This question has been puzzling the world’s greatest thinkers for decades now, and as of recently, there has not been hard empirical evidence as to exactly what caused Mars’ climate to change. Perhaps this new research article published by Bruce Jakosky, a geologist from the University of Colorado, and his colleagues on November 6th is the answer.
Jakosky and his colleagues are the team behind the Mars Atmosphere and Volatile Evolution (MAVEN) spacecraft, which was designed to study the atmosphere of Mars while orbiting the planet. According to their article, data suggests that the Martian atmosphere was likely destroyed by particles emitted by the sun.
It was back in March 2015 when a giant blast of plasma and magnetism, also known as a Coronal Mass Ejection (CME), from the sun suddenly came in contact with the atmosphere in Mars. It is a common thing for charged particles from the sun to find their way across the solar system and they can prove to be quite harmful. Fortunately for us, the Earth’s magnetic field has the capacity to deflect these solar winds to prevent them from causing damage to the atmosphere. In the case of Mars, the same cannot be said.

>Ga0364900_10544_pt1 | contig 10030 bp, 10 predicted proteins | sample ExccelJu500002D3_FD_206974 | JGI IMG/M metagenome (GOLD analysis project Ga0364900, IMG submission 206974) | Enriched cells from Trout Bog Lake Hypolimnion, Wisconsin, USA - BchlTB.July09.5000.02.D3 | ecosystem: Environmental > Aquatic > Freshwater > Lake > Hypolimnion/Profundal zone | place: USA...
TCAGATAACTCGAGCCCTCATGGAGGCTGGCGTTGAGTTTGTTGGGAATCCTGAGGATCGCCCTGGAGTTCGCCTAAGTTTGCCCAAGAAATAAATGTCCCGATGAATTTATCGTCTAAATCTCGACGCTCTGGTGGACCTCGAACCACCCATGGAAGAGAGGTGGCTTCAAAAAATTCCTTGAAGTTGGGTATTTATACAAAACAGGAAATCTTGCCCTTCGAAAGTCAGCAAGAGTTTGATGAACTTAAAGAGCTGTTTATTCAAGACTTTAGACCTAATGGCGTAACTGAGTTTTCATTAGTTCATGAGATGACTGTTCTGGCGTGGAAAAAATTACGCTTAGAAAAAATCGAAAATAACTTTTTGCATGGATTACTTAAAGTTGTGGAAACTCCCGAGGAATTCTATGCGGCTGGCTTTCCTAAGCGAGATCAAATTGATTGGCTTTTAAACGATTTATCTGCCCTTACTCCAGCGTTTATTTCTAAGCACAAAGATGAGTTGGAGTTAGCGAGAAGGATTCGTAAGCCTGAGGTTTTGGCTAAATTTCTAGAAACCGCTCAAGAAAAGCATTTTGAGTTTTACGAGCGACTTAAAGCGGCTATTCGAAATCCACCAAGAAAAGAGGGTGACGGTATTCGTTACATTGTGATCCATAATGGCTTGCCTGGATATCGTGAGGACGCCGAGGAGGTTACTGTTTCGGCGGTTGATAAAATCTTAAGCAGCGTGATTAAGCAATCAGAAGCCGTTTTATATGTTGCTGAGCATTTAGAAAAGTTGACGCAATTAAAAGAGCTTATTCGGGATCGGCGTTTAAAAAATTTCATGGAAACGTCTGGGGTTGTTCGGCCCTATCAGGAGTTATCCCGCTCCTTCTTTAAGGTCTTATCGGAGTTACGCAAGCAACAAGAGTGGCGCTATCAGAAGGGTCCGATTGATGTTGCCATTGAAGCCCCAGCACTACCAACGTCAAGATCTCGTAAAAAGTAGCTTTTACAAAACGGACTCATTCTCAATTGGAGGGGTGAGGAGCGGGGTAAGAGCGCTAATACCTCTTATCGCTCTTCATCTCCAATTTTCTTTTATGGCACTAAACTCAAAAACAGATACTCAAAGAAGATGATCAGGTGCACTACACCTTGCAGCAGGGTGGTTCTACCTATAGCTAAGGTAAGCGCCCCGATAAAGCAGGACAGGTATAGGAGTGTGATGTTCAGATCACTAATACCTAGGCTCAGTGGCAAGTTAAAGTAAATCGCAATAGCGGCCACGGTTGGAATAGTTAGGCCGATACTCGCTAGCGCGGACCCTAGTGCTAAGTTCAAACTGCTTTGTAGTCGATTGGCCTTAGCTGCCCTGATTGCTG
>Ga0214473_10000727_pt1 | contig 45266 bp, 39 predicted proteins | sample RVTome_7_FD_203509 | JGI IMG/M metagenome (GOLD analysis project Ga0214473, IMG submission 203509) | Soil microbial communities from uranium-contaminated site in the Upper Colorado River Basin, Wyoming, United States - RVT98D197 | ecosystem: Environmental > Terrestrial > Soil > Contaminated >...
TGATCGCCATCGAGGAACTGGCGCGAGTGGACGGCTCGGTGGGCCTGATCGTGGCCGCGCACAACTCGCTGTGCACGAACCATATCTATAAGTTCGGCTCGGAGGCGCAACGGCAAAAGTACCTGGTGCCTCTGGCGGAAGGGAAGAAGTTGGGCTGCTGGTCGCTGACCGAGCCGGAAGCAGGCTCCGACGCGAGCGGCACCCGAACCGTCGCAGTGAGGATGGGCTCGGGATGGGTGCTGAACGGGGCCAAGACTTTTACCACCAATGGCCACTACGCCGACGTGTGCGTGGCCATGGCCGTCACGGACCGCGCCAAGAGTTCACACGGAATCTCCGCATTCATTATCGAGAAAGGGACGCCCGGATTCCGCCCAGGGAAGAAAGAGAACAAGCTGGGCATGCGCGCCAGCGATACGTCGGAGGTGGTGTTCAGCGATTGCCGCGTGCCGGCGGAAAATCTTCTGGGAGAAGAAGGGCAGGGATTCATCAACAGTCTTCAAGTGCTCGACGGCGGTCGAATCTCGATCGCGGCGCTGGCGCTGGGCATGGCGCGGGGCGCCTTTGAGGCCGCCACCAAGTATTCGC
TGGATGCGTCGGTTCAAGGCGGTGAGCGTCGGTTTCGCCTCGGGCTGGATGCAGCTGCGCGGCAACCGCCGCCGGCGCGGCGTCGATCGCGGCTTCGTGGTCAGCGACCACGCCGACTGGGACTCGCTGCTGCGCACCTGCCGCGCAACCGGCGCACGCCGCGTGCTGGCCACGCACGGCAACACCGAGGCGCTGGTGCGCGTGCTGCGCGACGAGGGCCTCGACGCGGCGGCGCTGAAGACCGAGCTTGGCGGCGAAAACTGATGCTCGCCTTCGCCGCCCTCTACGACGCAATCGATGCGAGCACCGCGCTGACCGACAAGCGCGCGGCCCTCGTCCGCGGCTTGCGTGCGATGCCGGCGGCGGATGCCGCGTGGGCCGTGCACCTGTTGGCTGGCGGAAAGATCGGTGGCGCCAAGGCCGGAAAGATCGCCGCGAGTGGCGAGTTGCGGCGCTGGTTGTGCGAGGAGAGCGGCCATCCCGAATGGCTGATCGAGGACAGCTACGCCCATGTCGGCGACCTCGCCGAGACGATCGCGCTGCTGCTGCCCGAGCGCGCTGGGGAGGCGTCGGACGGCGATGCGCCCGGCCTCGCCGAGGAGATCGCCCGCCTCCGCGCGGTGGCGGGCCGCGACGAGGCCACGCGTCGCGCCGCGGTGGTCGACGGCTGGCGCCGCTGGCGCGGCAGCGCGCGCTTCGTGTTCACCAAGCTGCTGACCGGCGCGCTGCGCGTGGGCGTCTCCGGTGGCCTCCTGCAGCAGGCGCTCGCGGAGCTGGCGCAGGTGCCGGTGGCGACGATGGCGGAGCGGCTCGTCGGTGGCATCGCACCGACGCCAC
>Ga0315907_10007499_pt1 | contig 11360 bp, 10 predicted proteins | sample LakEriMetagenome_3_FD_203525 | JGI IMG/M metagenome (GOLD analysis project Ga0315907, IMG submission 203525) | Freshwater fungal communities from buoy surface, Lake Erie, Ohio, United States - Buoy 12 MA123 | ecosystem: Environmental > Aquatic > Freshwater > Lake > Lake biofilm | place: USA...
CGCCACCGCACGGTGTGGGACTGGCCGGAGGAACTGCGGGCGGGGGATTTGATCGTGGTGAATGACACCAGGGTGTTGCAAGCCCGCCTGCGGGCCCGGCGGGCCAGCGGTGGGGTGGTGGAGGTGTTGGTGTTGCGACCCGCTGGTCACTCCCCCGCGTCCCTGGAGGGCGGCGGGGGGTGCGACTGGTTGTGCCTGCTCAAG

Mars has a weaker magnetic field than planet Earth. What this means is that when a CME comes close to Mars, nothing can stop it from penetrating the atmosphere. At least not the planet’s magnetic field. And that is exactly what happened, according to the data recorded by MAVEN. The CME caused the atmospheric particles to become charged and its magnetism also redirected some of the planet’s magnetic field far into space. This resulted in the charged particles being dragged into space as well, never to return home.
Over time, more and more atmospheric pressure is lost in Mars due to these CMEs. Right now, Mars has less than 1% of Earth’s atmospheric pressure.
The simulation of ions escaping from the atmosphere
“So what happened to Mars? I’ll quote Bob Dylan: ‘The answer my friend is blowing in the wind,’”said Michael Meyer, who is the lead scientist for the Mars Exploration Program at NASA, during a press conference on Thursday.
It is important to note that the loss of atmosphere recorded by MAVEN as reported by NASA is just a quarter of a pound per second. This is clearly insignificant compared to the overall atmospheric mass. However, considering the fact that the sun regularly emits CMEs and the fact that it emitted CMEs more frequently billions of years ago than it currently does, it is reasonable to deduce that most of the atmosphere in Mars would have been removed by CMEs over this time period.
“The loss rate is relatively low, but still enough to remove the entire Mars atmosphere in a couple of billion years,” Jakosky told Tech Insider.
There is also another interesting finding by this research paper. According to the paper, there is good evidence that Mars also lost its water in the same fashion. You might probably be aware of NASA’s recent discovery of water on Mars by now. The researchers found out that among all the gases in the atmosphere, hydrogen and oxygen escape more easily than others. Based on this finding, Steve Bougher provided an intuitive explanation that since water is composed of hydrogen and oxygen, it makes sense that water also escaped Martian atmosphere over time.